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Breeders' Cup: All eyes on super Mo return

By Chris McGrath

A fairly pedestrian programme on British soil should prompt even the most insular into a brief glance across the Atlantic this weekend, where no fewer than seven Grade One races will establish the lie of the land for the European raiders at the Breeders' Cup this autumn.

As things stand, the consensus remains that the American three-year-olds have failed to achieve a vintage standard — and that it could prove a very good year to take on the home team at their own game, on dirt in the Classic.

As such, particular interest will be reserved for the comeback of Uncle Mo at Saratoga.

In a sensational juvenile career, Uncle Mo won three starts by an aggregate of over 23 lengths — culminating in a runaway success in the Breeders' Cup Juvenile.

After being turned over at 1-10 in his trial, however, he was an 11th-hour scratching from the Kentucky Derby in May and subsequently diagnosed with a rare liver condition.

Happily, Uncle Mo has been earning rave reviews since returning to training and another “bullet work” at Saratoga last weekend persuaded Todd Pletcher to commit the colt to his first appearance since April 9 in the King's Bishop Stakes, over seven furlongs, on Saturday.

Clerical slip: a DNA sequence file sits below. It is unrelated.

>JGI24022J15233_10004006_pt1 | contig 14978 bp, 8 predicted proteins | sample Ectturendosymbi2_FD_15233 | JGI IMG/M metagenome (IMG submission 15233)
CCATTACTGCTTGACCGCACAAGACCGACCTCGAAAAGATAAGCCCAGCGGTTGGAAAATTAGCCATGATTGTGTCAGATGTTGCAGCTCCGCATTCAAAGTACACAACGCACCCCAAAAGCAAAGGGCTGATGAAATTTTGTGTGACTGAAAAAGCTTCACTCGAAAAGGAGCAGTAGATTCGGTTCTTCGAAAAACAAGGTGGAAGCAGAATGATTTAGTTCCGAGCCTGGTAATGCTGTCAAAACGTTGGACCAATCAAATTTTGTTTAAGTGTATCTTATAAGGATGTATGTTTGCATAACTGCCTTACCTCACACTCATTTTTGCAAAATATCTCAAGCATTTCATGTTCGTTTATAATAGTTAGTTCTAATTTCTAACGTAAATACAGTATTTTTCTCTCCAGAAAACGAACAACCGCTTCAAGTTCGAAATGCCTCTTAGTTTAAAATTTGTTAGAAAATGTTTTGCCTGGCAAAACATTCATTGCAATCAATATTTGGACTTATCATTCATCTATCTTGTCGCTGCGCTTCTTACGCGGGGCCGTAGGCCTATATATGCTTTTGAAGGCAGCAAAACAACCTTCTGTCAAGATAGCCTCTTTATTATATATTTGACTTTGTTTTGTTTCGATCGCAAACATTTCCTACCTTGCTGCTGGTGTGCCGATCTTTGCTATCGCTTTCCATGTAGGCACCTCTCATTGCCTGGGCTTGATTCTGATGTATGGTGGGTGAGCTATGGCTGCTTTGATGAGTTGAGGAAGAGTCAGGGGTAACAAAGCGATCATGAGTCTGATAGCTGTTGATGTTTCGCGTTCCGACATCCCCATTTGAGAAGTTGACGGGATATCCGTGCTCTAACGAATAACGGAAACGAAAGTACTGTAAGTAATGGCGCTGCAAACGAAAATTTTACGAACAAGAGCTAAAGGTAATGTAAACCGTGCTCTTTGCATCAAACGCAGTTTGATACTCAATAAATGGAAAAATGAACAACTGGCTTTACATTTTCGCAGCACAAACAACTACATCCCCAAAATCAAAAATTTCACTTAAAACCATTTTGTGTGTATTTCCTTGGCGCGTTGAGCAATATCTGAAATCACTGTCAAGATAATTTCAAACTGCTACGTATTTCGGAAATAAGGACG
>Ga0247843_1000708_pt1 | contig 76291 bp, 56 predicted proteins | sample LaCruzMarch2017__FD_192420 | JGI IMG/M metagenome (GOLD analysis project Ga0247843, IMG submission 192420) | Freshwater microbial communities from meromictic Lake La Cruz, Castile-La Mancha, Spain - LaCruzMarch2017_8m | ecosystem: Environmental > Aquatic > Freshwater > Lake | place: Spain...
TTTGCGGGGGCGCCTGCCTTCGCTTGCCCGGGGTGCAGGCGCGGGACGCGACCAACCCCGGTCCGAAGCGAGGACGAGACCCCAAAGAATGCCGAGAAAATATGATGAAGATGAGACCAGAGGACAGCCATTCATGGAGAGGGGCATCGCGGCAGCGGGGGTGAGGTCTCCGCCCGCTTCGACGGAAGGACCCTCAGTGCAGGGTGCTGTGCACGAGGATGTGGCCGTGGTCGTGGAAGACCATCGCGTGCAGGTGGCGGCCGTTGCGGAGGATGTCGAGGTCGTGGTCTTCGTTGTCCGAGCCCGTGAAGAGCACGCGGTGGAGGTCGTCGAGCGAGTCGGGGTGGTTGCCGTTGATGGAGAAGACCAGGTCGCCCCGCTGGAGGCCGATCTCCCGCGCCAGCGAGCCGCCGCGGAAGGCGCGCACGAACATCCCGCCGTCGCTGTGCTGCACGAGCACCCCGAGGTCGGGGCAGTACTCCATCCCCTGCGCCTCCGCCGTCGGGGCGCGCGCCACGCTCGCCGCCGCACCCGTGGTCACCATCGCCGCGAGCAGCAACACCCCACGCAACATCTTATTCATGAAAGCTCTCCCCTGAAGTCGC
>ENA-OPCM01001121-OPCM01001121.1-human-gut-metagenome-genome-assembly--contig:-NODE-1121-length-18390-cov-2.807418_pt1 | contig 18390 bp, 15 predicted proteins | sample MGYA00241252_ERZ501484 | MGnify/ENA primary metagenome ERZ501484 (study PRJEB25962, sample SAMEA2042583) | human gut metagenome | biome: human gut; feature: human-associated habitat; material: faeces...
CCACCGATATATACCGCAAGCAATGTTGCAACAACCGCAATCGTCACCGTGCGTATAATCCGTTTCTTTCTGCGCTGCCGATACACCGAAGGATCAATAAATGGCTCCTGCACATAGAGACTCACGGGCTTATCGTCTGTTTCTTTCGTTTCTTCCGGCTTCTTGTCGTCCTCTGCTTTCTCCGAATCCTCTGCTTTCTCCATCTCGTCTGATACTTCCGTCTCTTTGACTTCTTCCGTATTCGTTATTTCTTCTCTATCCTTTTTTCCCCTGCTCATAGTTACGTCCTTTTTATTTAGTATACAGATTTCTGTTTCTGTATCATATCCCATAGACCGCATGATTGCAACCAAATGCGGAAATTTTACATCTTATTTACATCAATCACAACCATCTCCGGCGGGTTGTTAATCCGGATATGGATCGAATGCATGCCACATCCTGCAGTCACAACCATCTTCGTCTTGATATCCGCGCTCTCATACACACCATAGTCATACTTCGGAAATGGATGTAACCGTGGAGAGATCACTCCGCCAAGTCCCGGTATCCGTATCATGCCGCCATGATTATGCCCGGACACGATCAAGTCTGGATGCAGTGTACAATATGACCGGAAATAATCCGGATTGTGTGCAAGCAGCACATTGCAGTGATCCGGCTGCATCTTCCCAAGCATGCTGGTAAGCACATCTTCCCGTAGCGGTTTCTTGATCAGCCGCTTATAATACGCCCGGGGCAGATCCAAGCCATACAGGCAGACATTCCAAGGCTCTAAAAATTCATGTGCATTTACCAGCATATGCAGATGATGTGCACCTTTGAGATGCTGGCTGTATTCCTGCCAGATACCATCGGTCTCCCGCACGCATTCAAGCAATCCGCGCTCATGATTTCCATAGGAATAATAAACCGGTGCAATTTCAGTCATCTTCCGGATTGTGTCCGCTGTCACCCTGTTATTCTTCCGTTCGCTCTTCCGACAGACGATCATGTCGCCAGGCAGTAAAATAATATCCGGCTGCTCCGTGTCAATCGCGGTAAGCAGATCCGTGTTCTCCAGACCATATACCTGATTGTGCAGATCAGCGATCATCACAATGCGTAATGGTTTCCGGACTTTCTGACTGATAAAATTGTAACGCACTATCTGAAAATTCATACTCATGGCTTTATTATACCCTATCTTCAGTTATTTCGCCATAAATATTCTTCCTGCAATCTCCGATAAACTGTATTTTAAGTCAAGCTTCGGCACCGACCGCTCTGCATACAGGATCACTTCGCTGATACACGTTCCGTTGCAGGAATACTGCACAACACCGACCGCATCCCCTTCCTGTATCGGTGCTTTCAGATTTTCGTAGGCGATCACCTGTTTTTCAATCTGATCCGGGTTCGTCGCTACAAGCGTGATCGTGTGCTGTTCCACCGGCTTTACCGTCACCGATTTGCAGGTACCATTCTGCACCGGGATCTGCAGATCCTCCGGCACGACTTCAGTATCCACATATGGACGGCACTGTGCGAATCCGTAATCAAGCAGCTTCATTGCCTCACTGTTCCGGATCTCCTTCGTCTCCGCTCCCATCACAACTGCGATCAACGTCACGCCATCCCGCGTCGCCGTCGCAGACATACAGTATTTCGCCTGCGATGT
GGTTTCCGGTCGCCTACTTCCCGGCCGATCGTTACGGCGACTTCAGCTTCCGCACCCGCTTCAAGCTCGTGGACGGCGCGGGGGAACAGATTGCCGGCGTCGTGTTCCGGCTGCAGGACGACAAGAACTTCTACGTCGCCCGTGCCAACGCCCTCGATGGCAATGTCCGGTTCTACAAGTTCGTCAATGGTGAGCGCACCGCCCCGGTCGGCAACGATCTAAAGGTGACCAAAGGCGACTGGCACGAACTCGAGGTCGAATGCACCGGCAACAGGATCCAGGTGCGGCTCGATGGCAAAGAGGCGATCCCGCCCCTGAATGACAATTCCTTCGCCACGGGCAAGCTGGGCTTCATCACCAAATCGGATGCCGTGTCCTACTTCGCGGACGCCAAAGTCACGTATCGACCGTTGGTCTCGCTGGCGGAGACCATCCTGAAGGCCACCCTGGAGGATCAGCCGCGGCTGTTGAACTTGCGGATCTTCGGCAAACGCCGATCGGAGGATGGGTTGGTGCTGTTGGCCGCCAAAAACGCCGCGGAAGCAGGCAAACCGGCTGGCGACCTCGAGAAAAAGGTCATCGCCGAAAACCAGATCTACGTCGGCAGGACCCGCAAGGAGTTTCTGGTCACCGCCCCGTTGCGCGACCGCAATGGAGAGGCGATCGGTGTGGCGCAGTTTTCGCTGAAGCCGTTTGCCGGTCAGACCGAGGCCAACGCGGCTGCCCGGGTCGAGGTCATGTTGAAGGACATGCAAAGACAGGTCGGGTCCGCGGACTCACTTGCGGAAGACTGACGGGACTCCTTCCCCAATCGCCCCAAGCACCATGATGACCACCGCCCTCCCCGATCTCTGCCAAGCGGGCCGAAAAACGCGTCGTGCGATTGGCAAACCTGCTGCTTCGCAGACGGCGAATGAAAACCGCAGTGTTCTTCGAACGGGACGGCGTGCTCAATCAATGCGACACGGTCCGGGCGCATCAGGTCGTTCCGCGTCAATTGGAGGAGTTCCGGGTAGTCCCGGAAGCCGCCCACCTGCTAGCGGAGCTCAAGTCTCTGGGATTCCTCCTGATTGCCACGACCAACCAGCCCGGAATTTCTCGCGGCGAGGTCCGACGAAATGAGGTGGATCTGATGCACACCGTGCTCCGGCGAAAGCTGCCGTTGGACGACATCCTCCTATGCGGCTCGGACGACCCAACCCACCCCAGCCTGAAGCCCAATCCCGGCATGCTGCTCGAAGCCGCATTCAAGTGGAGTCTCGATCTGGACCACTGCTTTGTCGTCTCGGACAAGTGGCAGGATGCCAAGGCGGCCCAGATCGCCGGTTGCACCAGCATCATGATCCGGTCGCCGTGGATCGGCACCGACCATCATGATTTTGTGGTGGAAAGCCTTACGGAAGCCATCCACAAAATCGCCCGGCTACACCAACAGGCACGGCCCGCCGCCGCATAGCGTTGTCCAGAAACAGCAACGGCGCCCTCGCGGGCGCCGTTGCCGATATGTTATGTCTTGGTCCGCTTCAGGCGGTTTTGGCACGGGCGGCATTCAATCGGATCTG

“I don't think he could be training any better,” Pletcher declared.

The record-breaking trainer says that where Uncle Mo had previously had a depressed appetite and dull coat, he now looks “awesome”.

Uncle Mo's return will especially delight admirers of Mike Repole, his owner, whose energetic and outspoken style has freshened up the elite scene.

Repole and Pletcher will also be represented by one of the favourites for the historic Travers Stakes, known as the “Midsummer Derby”, in Stay Thirsty.

“It's interesting when the same owner has these two horses in back-to-back races, one of them a $1m (£606,000) race and one a $250,000 race — and in some ways the $250,000 is bigger,” Pletcher said.

“You could have one of them win and still leave disappointed. It's certainly as exciting as any Travers Day I can remember.”

The Irish will be keeping things interesting this side of the ocean, with Maybe putting her unbeaten record on the line at the Curragh on Sunday.

The Ed Dunlop-trained Snow Fairy, denied a run at Deauville last weekend by some obscure and exasperating red tape, is now likely to be diverted to the Irish Champion Stakes at Leopardstown on Saturday week.

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Colm O'Donoghue delivered Wild Wind with a telling late burst to land the Listed Vincent O'Brien Ruby Stakes at Killarney last night.

“The pace was strong throughout and she quickened up and did it well,” said O'Donoghue.”

Meanwhile at Leicester, it was success all round for George Baker in the John Smith's Handicap as the horse, the trainer, jockey and owner all share that name.

“It's the first time I've won on him so it's nice to do it, although it's a bit of a gimmick,” said the jockey.

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